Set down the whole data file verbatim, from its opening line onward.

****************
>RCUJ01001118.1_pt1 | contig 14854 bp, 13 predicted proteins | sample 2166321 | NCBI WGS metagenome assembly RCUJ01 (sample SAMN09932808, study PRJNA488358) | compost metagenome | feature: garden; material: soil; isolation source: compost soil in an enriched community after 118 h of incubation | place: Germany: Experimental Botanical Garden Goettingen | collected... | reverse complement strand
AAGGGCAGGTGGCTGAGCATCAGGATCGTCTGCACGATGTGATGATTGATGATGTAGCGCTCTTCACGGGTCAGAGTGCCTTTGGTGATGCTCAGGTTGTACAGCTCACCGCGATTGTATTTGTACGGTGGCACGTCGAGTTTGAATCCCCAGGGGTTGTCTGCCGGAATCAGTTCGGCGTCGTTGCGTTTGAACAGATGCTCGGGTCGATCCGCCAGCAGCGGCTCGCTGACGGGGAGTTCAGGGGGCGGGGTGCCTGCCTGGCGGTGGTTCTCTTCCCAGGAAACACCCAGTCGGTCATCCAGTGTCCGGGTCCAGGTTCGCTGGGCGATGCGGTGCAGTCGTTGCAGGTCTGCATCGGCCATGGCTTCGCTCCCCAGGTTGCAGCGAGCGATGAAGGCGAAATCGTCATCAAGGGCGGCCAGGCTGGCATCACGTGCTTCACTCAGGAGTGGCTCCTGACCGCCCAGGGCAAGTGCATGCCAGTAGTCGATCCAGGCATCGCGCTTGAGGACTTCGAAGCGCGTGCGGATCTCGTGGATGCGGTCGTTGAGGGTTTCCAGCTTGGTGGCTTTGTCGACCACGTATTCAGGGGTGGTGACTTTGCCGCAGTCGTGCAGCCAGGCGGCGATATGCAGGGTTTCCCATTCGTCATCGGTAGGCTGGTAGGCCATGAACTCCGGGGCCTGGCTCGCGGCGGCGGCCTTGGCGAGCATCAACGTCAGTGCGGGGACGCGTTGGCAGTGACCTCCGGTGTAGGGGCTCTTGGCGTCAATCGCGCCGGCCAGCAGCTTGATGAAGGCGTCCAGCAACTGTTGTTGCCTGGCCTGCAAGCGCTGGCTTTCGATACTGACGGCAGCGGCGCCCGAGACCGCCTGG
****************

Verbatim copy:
>RCUJ01001118.1_pt1 | contig 14854 bp, 13 predicted proteins | sample 2166321 | NCBI WGS metagenome assembly RCUJ01 (sample SAMN09932808, study PRJNA488358) | compost metagenome | feature: garden; material: soil; isolation source: compost soil in an enriched community after 118 h of incubation | place: Germany: Experimental Botanical Garden Goettingen | collected... | reverse complement strand
AAGGGCAGGTGGCTGAGCATCAGGATCGTCTGCACGATGTGATGATTGATGATGTAGCGCTCTTCACGGGTCAGAGTGCCTTTGGTGATGCTCAGGTTGTACAGCTCACCGCGATTGTATTTGTACGGTGGCACGTCGAGTTTGAATCCCCAGGGGTTGTCTGCCGGAATCAGTTCGGCGTCGTTGCGTTTGAACAGATGCTCGGGTCGATCCGCCAGCAGCGGCTCGCTGACGGGGAGTTCAGGGGGCGGGGTGCCTGCCTGGCGGTGGTTCTCTTCCCAGGAAACACCCAGTCGGTCATCCAGTGTCCGGGTCCAGGTTCGCTGGGCGATGCGGTGCAGTCGTTGCAGGTCTGCATCGGCCATGGCTTCGCTCCCCAGGTTGCAGCGAGCGATGAAGGCGAAATCGTCATCAAGGGCGGCCAGGCTGGCATCACGTGCTTCACTCAGGAGTGGCTCCTGACCGCCCAGGGCAAGTGCATGCCAGTAGTCGATCCAGGCATCGCGCTTGAGGACTTCGAAGCGCGTGCGGATCTCGTGGATGCGGTCGTTGAGGGTTTCCAGCTTGGTGGCTTTGTCGACCACGTATTCAGGGGTGGTGACTTTGCCGCAGTCGTGCAGCCAGGCGGCGATATGCAGGGTTTCCCATTCGTCATCGGTAGGCTGGTAGGCCATGAACTCCGGGGCCTGGCTCGCGGCGGCGGCCTTGGCGAGCATCAACGTCAGTGCGGGGACGCGTTGGCAGTGACCTCCGGTGTAGGGGCTCTTGGCGTCAATCGCGCCGGCCAGCAGCTTGATGAAGGCGTCCAGCAACTGTTGTTGCCTGGCCTGCAAGCGCTGGCTTTCGATACTGACGGCAGCGGCGCCCGAGACCGCCTGG